Each episode features some crisis at the Buy More that only Chuck can solve plus some threat to the free world that only Chuck can identify. The writers get the same tension Spider-Man suffers from all the time; how do you balance your real life with your secret life while also keeping your friends and family from discovering your secret life? Plus there is the added tension because Chuck has no spy training but has to be along on the spy missions in case he flashes on something.

More than most TV shows, Chuck takes a lot of willing suspension of disbelief. If you let yourself get caught up in just how preposterous the Intersect is or how ludicrous the cover stories are or start wondering how Chuck, Casey and Sarah manage to successfully hold down regular jobs while also slipping off to do spy stuff all the time, you won't be able to enjoy the show at all. And it is an enjoyable action-comedy, one my whole family has fun watching.

On the ironic side, Chuck was almost canceled after its second season. Only a massive fan effort kept the show afloat. NBC reluctantly agreed to a third season, but not until March of 2010. Then NBC got a look at the ratings of all of its new shows for 2009. Suddenly, Chuck looked a lot better; so good that NBC brought it back in January with back-to-back episodes on Sunday night followed by another episode in the show's normal Monday time slot.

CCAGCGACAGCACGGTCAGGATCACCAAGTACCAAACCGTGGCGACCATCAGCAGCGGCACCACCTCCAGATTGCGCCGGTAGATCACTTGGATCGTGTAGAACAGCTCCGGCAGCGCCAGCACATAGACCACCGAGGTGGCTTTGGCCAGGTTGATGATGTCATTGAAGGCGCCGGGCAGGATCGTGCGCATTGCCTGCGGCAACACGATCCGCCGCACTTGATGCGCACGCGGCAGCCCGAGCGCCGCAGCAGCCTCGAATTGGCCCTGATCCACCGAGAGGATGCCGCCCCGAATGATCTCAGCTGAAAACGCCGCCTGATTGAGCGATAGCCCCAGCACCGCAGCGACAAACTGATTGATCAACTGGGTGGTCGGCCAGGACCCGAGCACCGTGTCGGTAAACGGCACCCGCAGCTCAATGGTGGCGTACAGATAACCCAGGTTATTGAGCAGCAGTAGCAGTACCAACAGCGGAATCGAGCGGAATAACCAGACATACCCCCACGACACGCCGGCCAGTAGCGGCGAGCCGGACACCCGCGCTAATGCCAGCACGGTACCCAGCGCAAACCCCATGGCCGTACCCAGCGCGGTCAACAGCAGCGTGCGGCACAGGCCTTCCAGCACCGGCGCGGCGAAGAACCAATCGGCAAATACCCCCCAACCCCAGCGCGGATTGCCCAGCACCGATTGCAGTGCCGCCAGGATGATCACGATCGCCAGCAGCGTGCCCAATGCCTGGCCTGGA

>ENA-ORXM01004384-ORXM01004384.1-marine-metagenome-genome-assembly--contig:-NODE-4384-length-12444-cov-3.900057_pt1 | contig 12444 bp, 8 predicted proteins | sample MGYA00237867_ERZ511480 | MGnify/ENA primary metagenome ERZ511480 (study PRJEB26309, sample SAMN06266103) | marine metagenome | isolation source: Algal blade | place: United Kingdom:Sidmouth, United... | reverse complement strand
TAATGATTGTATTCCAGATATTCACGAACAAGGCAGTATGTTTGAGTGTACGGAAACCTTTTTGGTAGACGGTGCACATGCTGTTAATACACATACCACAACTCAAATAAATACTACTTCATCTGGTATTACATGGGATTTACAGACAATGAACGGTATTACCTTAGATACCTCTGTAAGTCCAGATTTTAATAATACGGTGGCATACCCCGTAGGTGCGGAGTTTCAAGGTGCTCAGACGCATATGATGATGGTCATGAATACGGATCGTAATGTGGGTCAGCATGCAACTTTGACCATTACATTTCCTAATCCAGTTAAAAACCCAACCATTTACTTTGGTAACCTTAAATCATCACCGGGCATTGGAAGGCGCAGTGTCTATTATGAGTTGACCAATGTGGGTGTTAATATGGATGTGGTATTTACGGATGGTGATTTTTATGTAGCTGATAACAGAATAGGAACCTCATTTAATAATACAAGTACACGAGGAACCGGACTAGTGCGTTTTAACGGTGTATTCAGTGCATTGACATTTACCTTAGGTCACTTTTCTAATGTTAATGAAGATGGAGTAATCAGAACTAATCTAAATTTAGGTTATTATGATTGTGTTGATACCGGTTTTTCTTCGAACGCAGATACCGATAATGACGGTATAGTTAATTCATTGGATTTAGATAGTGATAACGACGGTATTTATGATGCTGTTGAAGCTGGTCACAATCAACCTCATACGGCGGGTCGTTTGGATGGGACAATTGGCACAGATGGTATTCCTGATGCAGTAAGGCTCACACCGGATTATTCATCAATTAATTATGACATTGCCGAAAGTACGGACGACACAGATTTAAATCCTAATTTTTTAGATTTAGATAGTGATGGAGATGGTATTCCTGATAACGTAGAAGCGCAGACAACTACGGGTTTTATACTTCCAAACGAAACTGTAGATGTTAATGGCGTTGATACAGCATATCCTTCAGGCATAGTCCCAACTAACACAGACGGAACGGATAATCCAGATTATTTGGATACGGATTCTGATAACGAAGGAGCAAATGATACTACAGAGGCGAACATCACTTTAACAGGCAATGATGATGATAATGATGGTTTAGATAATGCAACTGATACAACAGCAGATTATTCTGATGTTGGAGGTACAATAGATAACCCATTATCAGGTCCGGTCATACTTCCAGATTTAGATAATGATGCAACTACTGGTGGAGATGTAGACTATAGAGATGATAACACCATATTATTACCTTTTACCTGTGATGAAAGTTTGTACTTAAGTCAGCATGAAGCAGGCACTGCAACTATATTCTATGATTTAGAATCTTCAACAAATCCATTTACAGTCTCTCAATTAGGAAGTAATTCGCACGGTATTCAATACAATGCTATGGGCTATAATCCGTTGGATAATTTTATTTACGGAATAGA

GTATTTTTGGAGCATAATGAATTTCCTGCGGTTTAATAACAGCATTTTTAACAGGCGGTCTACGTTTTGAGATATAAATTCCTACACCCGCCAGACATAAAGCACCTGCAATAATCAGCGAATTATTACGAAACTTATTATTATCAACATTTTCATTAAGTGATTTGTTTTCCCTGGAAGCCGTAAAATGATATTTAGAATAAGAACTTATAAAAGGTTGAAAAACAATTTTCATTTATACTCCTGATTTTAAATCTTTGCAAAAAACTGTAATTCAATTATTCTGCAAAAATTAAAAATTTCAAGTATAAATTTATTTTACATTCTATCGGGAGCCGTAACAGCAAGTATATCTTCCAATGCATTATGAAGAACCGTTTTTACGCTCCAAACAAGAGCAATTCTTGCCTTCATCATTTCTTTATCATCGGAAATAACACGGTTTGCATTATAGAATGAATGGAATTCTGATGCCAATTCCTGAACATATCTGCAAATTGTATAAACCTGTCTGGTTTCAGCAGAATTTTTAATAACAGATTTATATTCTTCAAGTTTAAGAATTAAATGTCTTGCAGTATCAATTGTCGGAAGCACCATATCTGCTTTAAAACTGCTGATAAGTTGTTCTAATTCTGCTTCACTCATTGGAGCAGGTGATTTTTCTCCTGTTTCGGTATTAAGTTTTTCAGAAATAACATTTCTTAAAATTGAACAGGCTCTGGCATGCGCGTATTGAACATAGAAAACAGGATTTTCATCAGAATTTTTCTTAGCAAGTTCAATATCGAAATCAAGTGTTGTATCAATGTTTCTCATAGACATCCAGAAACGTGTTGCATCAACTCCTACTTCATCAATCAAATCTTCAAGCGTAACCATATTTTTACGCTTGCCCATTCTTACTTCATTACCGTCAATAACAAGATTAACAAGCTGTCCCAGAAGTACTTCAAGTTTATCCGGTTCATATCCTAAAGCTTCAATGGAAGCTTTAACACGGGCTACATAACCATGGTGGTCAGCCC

But things have changed for season three. Now Chuck has the new, improved Intersect in his head. Not only can he flash on all the same stuff he used to flash on, he can also flash on new skills. One minute, you've got the bumbling Chuck who needs Casey and Sarah then, flash, you've got kung fu Chuck or swordsman Chuck or mariachi Chuck. For me, the jury is still out on this new, improved Intersect. Yes, it can be funny when Chuck goes from wimp to superhero in the blink of an eye, but that's going to lose its appeal pretty quickly. But maybe the writers will surprise us.

And maybe Hannah, the new woman in Chuck's life who was introduced this week, won't turn out to be yet another undercover agent trying to capture the Intersect. But I'm not holding my breath.

Which Chuck do you prefer? Or do you even like Chuck at all? Why are all female spies sexy beauties with brains? Have you ever seen a show that required more willing suspension of disbelief? And what would James Bond do with the Intersect in his head? What Maxwell Smart do with it, for that matter?

Let the arguments begin!